European and international practice differentiation between offshore and onshore upstream oil and gas taxation
The present summary includes a detailed presentation of the following key points:
1. Differentiation between offshore and onshore taxation is common in international practice, including EU countries;
2. Romania’s royalty system generates higher effective royalty rates for the offshore compared to the onshore, as production thresholds for royalty purposes do not reflect the specific nature of offshore production.
1. Differentiation between onshore and offshore taxation – international and EU perspective
International upstream oil and gas fiscal systems are tailored to reflect the specific economics and challenges of each resource type.
Countries having both offshore and onshore upstream oil and gas sectors often provide different fiscal terms (e.g. differentiation in royalty rates, different terms for upstream specific taxes, production sharing arrangements with specific provisions).
The following EU countries that have both offshore and onshore upstream oil and gas activities have differentiated fiscal regimes for onshore and offshore:
No property taxes applicable for offshore assets while property taxes are applicable for onshore oil and gas assets.
No royalties are applicable for offshore fields while royalties are due for onshore fields (up to 7% and increasing in certain conditions) with production above defined levels;
25% investment allowance, which is an additional deduction, is applicable for marginal offshore fields;
No property taxes applicable for offshore assets.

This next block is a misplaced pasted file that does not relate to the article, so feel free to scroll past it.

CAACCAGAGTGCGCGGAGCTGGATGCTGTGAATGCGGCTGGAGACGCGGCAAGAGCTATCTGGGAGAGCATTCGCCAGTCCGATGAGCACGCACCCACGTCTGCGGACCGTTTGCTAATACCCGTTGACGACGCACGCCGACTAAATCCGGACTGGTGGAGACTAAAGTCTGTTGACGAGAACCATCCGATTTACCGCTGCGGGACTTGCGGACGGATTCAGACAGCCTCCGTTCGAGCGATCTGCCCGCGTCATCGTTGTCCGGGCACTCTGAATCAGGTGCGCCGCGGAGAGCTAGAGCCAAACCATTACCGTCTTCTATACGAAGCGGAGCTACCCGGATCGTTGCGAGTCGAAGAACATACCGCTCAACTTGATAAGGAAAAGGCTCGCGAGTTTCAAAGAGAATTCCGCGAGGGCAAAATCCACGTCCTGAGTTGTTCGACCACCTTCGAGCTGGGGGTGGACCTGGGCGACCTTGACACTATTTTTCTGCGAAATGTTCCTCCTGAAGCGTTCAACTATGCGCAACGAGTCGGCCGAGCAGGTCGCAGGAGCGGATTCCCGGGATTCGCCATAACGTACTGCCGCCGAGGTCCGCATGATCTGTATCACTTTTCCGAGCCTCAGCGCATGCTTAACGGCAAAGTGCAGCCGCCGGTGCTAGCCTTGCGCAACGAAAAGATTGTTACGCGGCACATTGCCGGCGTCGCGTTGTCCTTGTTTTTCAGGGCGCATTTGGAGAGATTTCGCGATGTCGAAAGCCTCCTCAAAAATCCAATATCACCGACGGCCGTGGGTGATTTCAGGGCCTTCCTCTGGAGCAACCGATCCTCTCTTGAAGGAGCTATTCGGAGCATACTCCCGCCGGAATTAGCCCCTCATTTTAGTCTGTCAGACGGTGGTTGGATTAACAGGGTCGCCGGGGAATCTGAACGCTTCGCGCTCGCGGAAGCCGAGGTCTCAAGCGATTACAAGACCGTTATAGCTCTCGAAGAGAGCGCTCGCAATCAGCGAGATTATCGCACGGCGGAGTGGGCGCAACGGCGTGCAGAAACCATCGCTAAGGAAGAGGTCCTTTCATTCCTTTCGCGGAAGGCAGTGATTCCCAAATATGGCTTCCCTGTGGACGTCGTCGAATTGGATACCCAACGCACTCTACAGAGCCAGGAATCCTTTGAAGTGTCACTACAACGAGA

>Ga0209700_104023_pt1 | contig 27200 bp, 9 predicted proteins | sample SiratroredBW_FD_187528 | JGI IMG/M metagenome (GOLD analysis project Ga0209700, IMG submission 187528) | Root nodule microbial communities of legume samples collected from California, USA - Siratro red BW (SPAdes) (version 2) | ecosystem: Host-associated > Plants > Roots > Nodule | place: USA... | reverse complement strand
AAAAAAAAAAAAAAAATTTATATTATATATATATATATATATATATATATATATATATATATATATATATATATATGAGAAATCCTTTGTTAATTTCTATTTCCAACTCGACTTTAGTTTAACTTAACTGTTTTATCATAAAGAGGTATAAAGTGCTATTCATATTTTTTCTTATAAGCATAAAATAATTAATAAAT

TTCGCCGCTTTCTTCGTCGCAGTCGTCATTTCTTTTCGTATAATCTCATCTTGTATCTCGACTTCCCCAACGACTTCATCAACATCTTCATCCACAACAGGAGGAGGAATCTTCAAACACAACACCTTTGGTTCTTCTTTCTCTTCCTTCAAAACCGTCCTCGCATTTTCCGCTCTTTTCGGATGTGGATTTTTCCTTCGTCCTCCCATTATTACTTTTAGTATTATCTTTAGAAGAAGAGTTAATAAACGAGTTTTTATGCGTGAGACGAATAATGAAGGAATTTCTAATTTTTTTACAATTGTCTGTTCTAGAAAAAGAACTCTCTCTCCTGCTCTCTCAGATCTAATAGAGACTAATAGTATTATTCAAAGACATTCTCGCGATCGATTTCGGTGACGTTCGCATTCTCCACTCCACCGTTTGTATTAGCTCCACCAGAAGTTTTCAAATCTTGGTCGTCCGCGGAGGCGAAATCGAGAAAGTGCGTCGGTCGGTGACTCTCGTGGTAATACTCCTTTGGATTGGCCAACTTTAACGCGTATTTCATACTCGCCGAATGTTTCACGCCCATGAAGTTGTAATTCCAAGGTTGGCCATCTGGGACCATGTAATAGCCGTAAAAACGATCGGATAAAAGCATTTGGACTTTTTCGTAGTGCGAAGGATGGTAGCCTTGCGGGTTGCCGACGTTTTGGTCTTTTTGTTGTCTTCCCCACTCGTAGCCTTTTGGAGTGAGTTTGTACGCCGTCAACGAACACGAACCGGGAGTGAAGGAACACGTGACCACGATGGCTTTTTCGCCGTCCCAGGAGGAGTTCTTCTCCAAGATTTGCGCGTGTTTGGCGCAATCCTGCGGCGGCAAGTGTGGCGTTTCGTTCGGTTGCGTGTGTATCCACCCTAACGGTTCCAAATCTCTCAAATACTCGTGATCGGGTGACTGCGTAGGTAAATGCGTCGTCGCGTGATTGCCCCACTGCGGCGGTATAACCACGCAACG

The increased royalty rates in Schleswig Holstein do not apply to the only offshore producing field (‘’Deutsche Nordsee A6/B4“) for which stability of royalties exists.
Higher production thresholds for royalties/production taxes applicable to offshore fields as follows:
0% royalty for annual gas field production up to 80 mn. m3 for offshore compared to 25 mn. m3 for onshore;
0% royalty for annual crude oil field production up to 50 thousand tons for offshore compared to 20 thousand tons for onshore;
7% royalty rate for offshore oil production compared to 10% for onshore oil production;
No local tax applied on profits for offshore activities outside territorial sea, while a 3.9% rate on profits for onshore oil and gas;
No property taxes applicable to offshore assets outside territorial sea.
The rates of production tax applicable for offshore fields are lower compared to conventional onshore fields as follows:
Natural gas: 1.5% of production value in offshore compared to 3% for onshore (for gas fields with higher permeability and porosity);
Crude oil: 3% of production value in offshore compared to 6% for onshore (for oil fields with higher permeability and porosity).
Lower production tax rates for offshore fields compared to onshore fields.
2. Romania’s royalty system generates higher royalty rates for offshore compared to onshore
Unlike international practice in jurisdictions with production volume sliding scale royalties, where generally either offshore royalty rates are lower compared to onshore for a defined production volume or production volumes for offshore are higher compared to onshore for a defined royalty rate, (e.g. Spain, Italy, Algeria, Vietnam, Thailand, Colombia), as typically offshore projects require larger volumes for economic exploitation compared to onshore projects, Romania’s oil and gas royalty rates and production thresholds, however, are not differentiated between offshore and onshore.
This aspect of Romania’s royalty system, due to the high production rates for offshore developments, results in current and estimated future offshore gas production being subject, almost without exception, to the maximum royalty of 13% of production value, while the onshore industry, due to significantly lower average production rates, generates an average effective royalty rate of 7% of production value, according to the public information presented by Romania’s largest onshore producers, Romgaz and OMV Petrom.